Green Heron Butorides virescens
The Green Heron is part of a family of small herons that sometimes are considered one species. When pooled together, they are called Green-Backed Heron. When divided, they are the Green Heron, the Striated Heron, and the Galapagos Heron. The Green Heron Butorides virescens is a small heron of North and Central America. It was long considered identical with its sister species the Striated Heron Butorides striata, and together they were called “Green-Backed Heron”.
The Green Heron is a spring and summer resident to Texas, itbreeds in most of the Eastern United States from the Canadian border south to the Gulf of Mexico and west to the Great Plains, West Texas and Southwestern New Mexico.
|Juvenile Green Heron in a mesquite tree|
The favored habitat of the Green Heron is small wetlands in low-lying areas. The species is most conspicuous during dusk and dawn, and if anything these birds are really nocturnal rather than diurnal, preferring to retreat to sheltered areas in daytime. Often found in the shade of nearby roosting trees, they only come out when large numbers of dragonflies were upon lilypads.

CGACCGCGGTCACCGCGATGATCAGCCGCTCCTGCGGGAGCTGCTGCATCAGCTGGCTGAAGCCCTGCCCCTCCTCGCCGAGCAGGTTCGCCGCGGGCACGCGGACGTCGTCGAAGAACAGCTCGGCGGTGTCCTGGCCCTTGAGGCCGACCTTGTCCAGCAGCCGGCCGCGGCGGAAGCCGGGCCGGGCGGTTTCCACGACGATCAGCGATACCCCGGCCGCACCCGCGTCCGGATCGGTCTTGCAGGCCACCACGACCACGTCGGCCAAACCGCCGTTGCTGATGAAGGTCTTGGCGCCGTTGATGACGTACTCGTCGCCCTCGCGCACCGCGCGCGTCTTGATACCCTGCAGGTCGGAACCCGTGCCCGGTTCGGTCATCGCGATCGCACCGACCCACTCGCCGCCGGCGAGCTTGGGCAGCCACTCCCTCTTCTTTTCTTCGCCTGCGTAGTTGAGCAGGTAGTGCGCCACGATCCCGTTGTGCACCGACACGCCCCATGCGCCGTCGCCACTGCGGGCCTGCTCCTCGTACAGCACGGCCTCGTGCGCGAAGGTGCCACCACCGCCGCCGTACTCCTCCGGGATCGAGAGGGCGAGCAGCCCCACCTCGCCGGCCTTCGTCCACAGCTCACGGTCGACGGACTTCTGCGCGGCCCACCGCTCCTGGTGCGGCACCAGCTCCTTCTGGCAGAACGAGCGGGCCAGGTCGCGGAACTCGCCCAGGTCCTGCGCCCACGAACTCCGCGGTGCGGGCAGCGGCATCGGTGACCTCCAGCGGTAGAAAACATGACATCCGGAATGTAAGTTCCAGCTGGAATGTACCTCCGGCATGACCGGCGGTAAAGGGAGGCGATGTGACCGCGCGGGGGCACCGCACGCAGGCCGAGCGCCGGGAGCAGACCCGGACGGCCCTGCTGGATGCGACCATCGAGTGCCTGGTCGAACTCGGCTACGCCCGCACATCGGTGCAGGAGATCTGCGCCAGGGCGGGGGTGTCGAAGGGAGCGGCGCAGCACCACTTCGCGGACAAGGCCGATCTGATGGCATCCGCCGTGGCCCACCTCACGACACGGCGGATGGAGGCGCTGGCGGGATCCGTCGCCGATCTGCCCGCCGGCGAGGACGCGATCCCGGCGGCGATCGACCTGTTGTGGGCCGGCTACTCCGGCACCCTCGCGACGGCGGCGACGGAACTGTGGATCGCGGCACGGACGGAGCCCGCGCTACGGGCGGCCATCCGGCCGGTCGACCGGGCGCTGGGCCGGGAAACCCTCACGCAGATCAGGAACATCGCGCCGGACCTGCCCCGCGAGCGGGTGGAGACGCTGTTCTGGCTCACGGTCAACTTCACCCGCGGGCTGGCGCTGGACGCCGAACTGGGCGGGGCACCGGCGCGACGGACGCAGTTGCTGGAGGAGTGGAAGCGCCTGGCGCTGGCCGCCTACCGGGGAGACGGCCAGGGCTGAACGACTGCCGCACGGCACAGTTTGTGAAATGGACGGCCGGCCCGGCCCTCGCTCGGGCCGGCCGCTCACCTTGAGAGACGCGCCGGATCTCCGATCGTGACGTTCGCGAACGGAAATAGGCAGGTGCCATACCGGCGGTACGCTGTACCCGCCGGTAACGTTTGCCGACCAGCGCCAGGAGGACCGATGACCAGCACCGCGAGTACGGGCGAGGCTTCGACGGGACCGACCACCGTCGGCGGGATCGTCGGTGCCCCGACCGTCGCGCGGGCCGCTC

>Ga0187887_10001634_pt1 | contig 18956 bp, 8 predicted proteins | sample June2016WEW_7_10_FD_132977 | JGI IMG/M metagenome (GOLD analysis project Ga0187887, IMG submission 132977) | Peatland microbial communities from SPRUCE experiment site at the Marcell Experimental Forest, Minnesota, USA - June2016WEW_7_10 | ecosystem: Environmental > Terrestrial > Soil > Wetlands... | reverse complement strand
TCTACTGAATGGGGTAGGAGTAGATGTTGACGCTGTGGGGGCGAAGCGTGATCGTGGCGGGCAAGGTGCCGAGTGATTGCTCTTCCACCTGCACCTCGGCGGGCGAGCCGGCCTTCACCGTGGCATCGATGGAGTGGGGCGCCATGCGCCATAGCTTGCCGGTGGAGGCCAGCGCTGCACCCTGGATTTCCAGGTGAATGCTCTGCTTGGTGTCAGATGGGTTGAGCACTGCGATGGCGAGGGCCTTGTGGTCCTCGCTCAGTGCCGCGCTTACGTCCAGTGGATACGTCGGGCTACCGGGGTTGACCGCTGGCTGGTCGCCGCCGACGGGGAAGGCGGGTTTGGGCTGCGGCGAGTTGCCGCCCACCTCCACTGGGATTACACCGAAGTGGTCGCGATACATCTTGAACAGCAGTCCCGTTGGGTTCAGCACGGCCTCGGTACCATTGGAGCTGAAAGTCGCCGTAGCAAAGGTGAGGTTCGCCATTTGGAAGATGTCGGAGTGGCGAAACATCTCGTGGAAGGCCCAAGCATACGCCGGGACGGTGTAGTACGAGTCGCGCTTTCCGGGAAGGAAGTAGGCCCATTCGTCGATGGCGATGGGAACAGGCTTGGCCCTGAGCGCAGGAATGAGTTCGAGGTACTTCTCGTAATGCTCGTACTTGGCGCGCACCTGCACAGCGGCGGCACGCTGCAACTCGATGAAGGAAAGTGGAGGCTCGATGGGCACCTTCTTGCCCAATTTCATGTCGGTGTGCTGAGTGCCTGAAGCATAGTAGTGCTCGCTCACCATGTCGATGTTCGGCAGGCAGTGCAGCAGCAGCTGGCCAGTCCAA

Green Herons are common in North Texas, but they can be hard to see at first. Where larger herons tend to stand prominently in open parts of wetlands and ponds, Green Herons tend to be at the edges, in shallow water, or concealed in vegetation. A quiet approach to Green Heron habitat and a scan of the brushy banks can often yield a glimpse of a small, hunch-backed bird with a long, straight bill staring intently at the water.
The downy young green heron is scantily covered with “drab” down, thickest on the back and longest on the crown. The color varies to light gray on the underside and to “hair brown” on the crown. The juvenile plumage is acquired in the usual heron sequence and is complete before the young bird reaches the flight stage, when fully grown.